Classics Challenge Check-In

I didn't even think about it until Beth at Bookworm Meets Bookworm posted her check-in, but today is the half-way point for the Back to the Classics Challenge hosted by Sarah at Sarah Reads Too Much (if you are sticking to the original end date of June 30th, like I am).

Finished: 4 of 8 books

A banned book: Lady Chatterley's Lover, D. H. Lawrence (1928)
A Pulitzer Prize winner in Fiction: The Old Man and The Sea, Ernest Hemingway (1951)
19th Century classic: The Age of Innocence (book one) (book two), Edith Wharton (1920)
20th Century classic: The Bridge of San Luis Rey, Thorton Wilder (1927)

In reviewing these titles I realized that I failed to actually chose a 19th century classic for the 19th century classic category. I don't really know what happened there, and I'm not sure why no one pointed it out to me when I posted my Classics Challenge breakdown. So, I'm going to scratch The Age of Innocence from my list (sigh) and seek out an actual 19th century classic. I'm thinking Thérèse Raquin by Zola since I've already got it on my shelf.

Of the four classics I have read so far, my favorite one was Lady Chatterley's Lover. It's fantastic and I plan on incorporating more D.H. Lawrence into my reading diet.

The other 4 (or now 5) titles I've got left to read:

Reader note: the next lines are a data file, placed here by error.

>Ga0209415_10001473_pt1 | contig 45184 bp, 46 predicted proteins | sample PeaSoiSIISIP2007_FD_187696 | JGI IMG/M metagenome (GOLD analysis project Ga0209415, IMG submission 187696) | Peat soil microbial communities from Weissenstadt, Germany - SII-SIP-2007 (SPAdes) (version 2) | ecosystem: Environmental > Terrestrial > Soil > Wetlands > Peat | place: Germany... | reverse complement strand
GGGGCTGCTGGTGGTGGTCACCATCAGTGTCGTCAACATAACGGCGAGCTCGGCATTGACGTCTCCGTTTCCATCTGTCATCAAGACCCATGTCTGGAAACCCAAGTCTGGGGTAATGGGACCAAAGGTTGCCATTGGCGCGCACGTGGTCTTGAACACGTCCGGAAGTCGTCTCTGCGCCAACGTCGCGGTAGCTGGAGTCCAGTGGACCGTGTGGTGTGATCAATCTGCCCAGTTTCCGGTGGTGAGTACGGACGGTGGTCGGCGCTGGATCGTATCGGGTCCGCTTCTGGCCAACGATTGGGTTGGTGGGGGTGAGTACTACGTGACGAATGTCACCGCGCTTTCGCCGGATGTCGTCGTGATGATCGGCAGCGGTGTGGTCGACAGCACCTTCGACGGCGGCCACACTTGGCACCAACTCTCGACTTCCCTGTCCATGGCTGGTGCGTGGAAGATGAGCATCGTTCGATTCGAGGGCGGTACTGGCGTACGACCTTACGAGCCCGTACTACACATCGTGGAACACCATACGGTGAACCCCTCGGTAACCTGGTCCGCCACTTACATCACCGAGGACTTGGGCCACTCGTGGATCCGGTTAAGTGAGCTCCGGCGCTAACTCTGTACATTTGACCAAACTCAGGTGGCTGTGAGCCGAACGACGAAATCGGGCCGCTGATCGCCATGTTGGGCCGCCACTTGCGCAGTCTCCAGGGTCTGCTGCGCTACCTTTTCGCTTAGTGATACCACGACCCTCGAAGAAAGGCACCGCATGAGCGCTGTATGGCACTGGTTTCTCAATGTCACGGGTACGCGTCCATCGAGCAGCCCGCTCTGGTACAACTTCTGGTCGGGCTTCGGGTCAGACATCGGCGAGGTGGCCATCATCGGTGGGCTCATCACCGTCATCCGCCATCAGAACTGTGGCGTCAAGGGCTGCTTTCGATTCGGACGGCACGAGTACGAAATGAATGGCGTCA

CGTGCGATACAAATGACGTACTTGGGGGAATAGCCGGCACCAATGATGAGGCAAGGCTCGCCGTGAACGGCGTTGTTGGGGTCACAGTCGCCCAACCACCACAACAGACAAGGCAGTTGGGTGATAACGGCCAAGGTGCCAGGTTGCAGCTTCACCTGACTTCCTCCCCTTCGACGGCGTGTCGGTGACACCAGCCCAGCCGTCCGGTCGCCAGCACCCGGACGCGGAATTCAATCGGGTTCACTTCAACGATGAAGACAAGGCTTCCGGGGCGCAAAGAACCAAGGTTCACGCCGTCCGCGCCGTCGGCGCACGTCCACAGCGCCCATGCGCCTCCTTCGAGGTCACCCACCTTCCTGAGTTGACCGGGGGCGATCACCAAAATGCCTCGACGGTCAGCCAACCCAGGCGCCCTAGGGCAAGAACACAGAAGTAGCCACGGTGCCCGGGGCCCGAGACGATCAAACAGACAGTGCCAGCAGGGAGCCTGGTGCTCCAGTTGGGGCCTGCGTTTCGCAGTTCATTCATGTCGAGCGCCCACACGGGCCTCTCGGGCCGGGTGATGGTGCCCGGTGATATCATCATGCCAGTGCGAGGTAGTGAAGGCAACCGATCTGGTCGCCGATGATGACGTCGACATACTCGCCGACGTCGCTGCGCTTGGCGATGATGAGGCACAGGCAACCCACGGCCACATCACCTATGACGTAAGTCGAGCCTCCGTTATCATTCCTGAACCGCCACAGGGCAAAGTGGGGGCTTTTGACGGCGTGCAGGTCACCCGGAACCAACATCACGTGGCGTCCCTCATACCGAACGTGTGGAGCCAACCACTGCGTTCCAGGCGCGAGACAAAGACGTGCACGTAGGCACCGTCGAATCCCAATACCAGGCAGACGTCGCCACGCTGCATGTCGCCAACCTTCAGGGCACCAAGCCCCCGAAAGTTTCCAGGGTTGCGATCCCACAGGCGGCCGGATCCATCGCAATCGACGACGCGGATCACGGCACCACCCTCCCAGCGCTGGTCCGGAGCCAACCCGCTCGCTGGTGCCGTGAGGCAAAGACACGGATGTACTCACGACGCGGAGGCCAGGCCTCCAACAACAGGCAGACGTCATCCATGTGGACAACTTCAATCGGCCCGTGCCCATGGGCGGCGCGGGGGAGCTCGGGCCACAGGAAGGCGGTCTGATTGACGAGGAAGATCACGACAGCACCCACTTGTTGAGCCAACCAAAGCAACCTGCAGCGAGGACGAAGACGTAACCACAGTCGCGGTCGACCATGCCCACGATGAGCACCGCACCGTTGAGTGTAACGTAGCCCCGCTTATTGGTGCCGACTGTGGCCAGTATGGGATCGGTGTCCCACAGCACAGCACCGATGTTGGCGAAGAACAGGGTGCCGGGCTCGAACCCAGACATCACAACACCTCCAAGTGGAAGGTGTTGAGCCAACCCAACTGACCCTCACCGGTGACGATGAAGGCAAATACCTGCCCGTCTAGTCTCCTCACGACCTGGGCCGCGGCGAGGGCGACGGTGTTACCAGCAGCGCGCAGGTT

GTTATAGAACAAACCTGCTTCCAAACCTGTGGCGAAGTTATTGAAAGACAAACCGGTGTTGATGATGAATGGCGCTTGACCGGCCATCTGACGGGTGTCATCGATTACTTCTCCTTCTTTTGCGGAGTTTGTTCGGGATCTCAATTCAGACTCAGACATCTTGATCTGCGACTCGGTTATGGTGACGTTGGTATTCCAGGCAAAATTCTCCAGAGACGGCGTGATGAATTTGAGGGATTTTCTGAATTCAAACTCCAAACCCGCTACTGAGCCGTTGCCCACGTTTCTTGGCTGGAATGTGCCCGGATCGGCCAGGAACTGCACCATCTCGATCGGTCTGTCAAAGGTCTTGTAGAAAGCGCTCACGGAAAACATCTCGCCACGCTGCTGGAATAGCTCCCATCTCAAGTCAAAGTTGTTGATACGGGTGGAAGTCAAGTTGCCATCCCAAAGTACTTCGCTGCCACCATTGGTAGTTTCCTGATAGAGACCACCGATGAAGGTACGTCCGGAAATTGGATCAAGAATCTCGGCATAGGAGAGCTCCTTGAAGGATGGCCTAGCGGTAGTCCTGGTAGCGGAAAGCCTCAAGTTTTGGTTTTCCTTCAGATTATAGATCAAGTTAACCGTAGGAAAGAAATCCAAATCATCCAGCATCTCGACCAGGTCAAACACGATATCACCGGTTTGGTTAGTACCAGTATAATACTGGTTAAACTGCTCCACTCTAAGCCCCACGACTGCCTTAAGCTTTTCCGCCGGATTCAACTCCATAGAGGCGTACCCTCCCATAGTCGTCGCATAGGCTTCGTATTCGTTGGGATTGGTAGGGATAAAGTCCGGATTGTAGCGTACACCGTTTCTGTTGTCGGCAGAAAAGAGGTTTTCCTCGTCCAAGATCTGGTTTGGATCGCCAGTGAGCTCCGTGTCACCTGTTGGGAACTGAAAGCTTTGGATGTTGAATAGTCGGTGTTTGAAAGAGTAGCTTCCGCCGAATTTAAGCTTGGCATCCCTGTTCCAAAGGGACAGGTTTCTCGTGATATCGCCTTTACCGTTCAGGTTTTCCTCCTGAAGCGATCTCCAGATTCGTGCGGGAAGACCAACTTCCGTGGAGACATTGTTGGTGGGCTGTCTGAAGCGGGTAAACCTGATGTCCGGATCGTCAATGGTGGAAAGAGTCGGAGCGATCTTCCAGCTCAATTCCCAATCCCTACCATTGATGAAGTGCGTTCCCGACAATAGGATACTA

A book with a wartime setting: Slaughterhouse Five, Kurt Vonnegut (1969)
A children's classic: Little Women, Louisa May Alcott (1868)
A 19th century classic (grrrrr...): tentatively Thérèse Raquin, Émile Zola (1867)
A book I think should be considered a 21st century classic: Middlesex, Jeffrey Eugenides (2002)
A reread from highschool/college: The Awakening, Kate Chopin (1899)

If anyone sees any discrepancies in the titles I've yet to read, please let me know!


  1. Now that the deadline has been extended I want to jump in!! The 6 month timeline kinda freaked me out at first!! I read Lady Chatterley's Lover for the first time in high school...and loved it then. Not sure why...since at that point in my life I wouldn't have had very much life experience to base it on ;) I think I'm going to read that one again and see what my 42 year old self thinks ;)

  2. I didn't even notice that book wasn't 19th c., i think because I used it for my Pulitzer Prize winner!

  3. Peppermint, You should jump in! It's a good one.

    Sarah, I can't believe I didn't notice sooner! My own fault.

  4. I feel bad because I didn't notice it either when you said you were going to do it when we planned the read-along. I just read The Awakening for my fem. book group, and picked up so much I had missed when I read it the first time. I'm anxious to see what you think of Middlesex. Looks like you're doing great.

  5. Beth, It's ok it's not your fault! I think I thought going into it that it was written in the 19th century because Edith Wharton has that older style prose. I just never verified it and then must have forgotten which category I had it under when I finally got around to reading it. Not a big deal, as I did enjoy the book very much anyhow!

  6. Well done :-) Like your choices. I have read two so far and are half-way in two of the others so getting there slowly but surely :-)

  7. Willa, Sounds like you are in good shape!

  8. Good luck with the rest of the books. I love Little Women, although the ending was a little frustrating, and The Awakening. :)